May 11, 2012
Linguists and psychologists have debated how much the parts of the brain that mediate direct sensory experience are involved in understanding metaphors.
According to recent research at Emory, brain imaging studies reveals that a region of the brain important for sensing texture through touch, the parietal operculum, is also activated when someone listens to a sentence with a textural metaphor. The same region is not activated when a similar sentence expressing the meaning of the metaphor is heard.
The results were published online in the journal Brain & Language.
The research suggest, for instance, that when a friend tells you she had a rough day, and you feel sandpaper under your fingers, the brain may be replaying sensory experiences to help understand common metaphors.
The findings are in line with the thinking of previous researchers, who also argued that metaphor comprehension is grounded in our sensory and motor experiences.
“We see that metaphors are engaging the areas of the cerebral cortex involved in sensory responses even though the metaphors are quite familiar,” said senior study author Krish Sathian, a professor of neurology, rehabilitation medicine, and psychology at Emory. “This result illustrates how we draw upon sensory experiences to achieve understanding of metaphorical language.”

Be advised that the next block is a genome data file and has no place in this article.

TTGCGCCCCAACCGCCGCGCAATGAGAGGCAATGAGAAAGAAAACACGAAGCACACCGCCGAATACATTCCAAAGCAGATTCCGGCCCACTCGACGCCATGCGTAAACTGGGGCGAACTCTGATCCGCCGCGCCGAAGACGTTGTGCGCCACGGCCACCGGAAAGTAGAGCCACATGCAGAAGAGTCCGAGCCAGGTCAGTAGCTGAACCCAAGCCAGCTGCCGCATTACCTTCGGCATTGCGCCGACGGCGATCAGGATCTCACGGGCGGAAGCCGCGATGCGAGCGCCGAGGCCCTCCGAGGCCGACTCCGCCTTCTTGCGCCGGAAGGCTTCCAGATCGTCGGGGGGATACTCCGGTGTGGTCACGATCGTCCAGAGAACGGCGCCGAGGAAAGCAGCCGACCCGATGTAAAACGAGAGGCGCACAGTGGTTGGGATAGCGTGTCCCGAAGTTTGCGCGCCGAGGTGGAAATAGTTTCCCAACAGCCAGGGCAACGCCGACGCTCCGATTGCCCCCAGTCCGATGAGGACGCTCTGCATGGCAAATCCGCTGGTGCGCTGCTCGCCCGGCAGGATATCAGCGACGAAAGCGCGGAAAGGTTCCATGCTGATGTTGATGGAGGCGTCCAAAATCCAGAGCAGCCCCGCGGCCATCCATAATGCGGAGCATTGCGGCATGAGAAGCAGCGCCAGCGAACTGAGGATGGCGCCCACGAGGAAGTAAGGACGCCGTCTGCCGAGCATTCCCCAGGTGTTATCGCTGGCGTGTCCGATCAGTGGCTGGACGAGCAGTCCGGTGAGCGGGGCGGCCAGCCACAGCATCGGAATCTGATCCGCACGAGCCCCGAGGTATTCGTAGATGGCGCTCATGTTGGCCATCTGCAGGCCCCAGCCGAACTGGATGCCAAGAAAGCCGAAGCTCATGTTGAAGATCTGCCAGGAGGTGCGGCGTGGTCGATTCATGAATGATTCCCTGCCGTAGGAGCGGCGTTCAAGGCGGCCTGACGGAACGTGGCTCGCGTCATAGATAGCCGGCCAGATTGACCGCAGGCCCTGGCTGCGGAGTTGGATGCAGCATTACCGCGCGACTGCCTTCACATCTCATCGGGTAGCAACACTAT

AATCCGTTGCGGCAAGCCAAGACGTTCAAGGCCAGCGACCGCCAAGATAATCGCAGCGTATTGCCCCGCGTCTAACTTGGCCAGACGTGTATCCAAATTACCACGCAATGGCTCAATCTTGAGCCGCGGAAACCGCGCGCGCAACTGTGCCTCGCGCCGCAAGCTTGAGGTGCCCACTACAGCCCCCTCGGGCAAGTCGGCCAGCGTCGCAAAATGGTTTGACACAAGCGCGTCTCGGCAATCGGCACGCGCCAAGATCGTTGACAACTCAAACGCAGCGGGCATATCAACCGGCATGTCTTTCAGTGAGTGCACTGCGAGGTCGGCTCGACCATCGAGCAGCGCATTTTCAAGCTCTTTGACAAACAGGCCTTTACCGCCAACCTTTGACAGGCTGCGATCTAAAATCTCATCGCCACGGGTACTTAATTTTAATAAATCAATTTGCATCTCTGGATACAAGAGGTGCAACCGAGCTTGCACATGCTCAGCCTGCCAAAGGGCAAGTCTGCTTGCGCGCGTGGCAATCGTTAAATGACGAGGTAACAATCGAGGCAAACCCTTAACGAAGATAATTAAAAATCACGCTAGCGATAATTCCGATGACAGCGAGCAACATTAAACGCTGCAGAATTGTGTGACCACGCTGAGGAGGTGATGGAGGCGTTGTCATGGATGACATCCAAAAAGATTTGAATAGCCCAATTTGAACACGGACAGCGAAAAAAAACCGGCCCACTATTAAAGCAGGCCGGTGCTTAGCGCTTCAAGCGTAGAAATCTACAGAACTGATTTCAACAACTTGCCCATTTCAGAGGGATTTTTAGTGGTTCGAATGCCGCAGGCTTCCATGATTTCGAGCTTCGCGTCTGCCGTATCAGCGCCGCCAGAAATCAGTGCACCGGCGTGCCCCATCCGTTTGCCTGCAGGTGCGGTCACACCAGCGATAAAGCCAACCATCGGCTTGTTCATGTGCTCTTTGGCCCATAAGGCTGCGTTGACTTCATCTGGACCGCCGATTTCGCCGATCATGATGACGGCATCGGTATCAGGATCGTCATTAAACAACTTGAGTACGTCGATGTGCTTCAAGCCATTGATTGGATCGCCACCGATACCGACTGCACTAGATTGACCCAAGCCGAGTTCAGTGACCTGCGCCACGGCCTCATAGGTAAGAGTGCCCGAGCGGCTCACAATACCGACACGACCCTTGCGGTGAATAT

During the study, 7 college students were asked to listen to sentences containing textural metaphors as well as sentences that were matched for meaning and structure, and to press a button as soon as they understood each sentence. Blood flow in their brains was monitored by functional magnetic resonance imaging. On average, responses to a sentence containing a metaphor took slightly longer.
In a previous study, the researchers had already mapped out, for each of these individuals, which parts of the students’ brains were involved in processing actual textures by touch and sight. This allowed them to establish with confidence the link within the brain between metaphors involving texture and the sensory experience of texture itself.
“Interestingly, visual cortical regions were not activated by textural metaphors, which fits with other evidence for the primacy of touch in texture perception,” said research associate Simon Lacey, the paper’s first author.
In future research, Sathian plans to look into whether similar relationships exist for other senses, such as vision. The researchers also plan to probe whether magnetic stimulation of the brain in regions associated with sensory experience can interfere with understanding metaphors.
To read the entire story, click here: http://news.emory.edu/stories/2012/02/metaphor_brain_imaging/